Course Hero. "The Pickwick Papers Study Guide." Course Hero. 14 June 2017. Web. 18 Dec. 2018. <https://www.coursehero.com/lit/The-Pickwick-Papers/>.
Course Hero. (2017, June 14). The Pickwick Papers Study Guide. In Course Hero. Retrieved December 18, 2018, from https://www.coursehero.com/lit/The-Pickwick-Papers/
(Course Hero, 2017)
Course Hero. "The Pickwick Papers Study Guide." June 14, 2017. Accessed December 18, 2018. https://www.coursehero.com/lit/The-Pickwick-Papers/.
Course Hero, "The Pickwick Papers Study Guide," June 14, 2017, accessed December 18, 2018, https://www.coursehero.com/lit/The-Pickwick-Papers/.
Mr. Pickwick lives in an apartment rented out by a widow named Mrs. Bardell. He begins a conversation which she totally misunderstands. Mr. Pickwick is planning to hire a servant, but he does not directly state it. Instead he makes vague references to the expenses of two people rather than one, and Mrs. Bardell believes that he is proposing marriage to her. She throws herself into his arms and faints, just as Pickwick's friends arrive.
Mr. Pickwick can't understand Mrs. Bardell's reaction, but he dismisses it from his mind as his potential new servant, Sam Weller, arrives. They agree on a salary and Sam becomes Mr. Pickwick's servant.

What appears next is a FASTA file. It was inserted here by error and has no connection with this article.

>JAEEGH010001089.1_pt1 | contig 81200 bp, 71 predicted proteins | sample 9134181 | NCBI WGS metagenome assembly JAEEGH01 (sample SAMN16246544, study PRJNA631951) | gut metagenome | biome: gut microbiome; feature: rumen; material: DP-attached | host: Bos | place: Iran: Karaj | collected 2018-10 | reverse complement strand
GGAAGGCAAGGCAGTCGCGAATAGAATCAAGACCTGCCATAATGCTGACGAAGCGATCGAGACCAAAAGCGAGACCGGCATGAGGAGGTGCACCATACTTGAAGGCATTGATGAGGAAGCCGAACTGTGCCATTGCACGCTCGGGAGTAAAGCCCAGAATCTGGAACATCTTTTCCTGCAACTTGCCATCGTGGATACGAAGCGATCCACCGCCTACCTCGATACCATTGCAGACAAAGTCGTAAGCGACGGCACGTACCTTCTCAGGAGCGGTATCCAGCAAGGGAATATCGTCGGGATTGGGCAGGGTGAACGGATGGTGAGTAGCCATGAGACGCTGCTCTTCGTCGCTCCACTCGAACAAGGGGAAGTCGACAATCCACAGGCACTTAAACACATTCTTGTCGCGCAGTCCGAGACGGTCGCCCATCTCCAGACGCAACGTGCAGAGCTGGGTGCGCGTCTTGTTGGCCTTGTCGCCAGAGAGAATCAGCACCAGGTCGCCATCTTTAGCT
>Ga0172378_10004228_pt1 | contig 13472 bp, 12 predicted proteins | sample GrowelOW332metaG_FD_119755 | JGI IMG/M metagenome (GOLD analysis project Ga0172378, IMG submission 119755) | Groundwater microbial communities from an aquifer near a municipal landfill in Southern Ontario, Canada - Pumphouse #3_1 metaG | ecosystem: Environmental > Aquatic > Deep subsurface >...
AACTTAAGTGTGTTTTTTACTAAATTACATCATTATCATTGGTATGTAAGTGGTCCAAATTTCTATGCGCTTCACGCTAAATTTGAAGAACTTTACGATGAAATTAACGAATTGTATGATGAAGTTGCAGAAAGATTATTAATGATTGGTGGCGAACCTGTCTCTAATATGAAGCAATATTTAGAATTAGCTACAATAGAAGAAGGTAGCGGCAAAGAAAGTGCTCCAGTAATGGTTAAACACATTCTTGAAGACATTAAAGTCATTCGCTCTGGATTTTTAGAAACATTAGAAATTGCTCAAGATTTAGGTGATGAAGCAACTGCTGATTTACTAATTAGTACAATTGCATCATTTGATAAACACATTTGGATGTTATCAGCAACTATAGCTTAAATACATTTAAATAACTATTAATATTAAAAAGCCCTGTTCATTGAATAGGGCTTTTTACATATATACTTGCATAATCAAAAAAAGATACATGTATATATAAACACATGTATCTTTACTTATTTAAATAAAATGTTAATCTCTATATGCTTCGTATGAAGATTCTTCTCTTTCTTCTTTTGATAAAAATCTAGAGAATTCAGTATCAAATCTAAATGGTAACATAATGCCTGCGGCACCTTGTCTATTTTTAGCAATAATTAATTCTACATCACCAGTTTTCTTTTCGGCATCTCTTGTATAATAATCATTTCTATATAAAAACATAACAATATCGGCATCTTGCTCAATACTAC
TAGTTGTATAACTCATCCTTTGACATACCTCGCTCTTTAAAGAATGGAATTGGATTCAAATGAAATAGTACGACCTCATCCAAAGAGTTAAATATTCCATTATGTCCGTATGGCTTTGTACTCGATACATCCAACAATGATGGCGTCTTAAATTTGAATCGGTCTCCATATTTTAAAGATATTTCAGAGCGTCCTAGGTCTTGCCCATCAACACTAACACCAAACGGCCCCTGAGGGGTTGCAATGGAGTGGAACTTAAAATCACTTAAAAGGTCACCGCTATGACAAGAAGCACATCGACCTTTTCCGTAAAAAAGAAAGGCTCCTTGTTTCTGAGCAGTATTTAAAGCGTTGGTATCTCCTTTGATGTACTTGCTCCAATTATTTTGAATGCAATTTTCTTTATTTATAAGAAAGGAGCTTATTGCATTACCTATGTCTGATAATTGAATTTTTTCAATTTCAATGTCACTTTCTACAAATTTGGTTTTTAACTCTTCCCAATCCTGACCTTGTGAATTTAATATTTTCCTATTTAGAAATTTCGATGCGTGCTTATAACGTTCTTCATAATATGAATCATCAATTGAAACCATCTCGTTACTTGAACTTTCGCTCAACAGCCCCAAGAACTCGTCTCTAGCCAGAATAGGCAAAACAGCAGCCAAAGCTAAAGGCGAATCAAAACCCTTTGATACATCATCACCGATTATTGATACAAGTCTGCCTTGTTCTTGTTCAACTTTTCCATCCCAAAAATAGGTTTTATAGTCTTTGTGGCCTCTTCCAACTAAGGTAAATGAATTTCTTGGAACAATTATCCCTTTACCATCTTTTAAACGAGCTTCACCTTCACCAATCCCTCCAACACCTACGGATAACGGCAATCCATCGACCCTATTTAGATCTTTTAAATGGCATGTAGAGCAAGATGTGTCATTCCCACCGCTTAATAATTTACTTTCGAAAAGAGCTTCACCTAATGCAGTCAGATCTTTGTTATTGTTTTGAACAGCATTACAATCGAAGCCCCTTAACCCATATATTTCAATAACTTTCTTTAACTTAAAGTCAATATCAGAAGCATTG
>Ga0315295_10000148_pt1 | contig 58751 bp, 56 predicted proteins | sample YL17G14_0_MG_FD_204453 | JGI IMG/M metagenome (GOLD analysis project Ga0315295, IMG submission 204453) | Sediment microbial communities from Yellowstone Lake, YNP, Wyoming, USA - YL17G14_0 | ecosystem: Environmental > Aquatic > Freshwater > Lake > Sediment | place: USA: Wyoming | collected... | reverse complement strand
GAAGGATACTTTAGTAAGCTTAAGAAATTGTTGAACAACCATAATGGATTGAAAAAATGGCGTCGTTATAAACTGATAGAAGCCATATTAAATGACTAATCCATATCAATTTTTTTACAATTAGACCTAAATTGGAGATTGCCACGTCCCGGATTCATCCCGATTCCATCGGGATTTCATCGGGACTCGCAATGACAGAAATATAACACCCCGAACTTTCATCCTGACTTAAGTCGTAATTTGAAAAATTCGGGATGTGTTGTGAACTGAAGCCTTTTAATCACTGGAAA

In this chapter Dickens provides a reason for Mrs. Bardell's misinterpretation of Pickwick's words while making sure that the reader does not misunderstand. Pickwick clearly has no intention of proposing to Mrs. Bardell; she only thinks he does because she has admired Mr. Pickwick for so long.
It is significant, however, that Mr. Pickwick uses language associated with marriage as he considers hiring Sam as a servant. Sam and Mr. Pickwick will, in fact, care for and support each other and their commitment becomes a lifelong agreement. In this book so far marriage is a financial transaction, handled like a business deal. Yet Mr. Pickwick's hiring of Sam, which is a business deal, seems to have a great deal of the personal in it.
Dickens also makes it clear that Sam is an upright and respectable person. His name, Weller, telegraphs that from the very beginning. Mr. Pickwick also checks with Sam's former employer to see if Sam is a good worker and reliable—apparently Mr. Pickwick is not as naïve about business matters as about personal ones. He is told that Sam has a "blameless" past and he congratulates himself on a good decision. Sam, for his part, is delighted with fancy new clothes and what he perceives as an easy job, so both of them are pleased.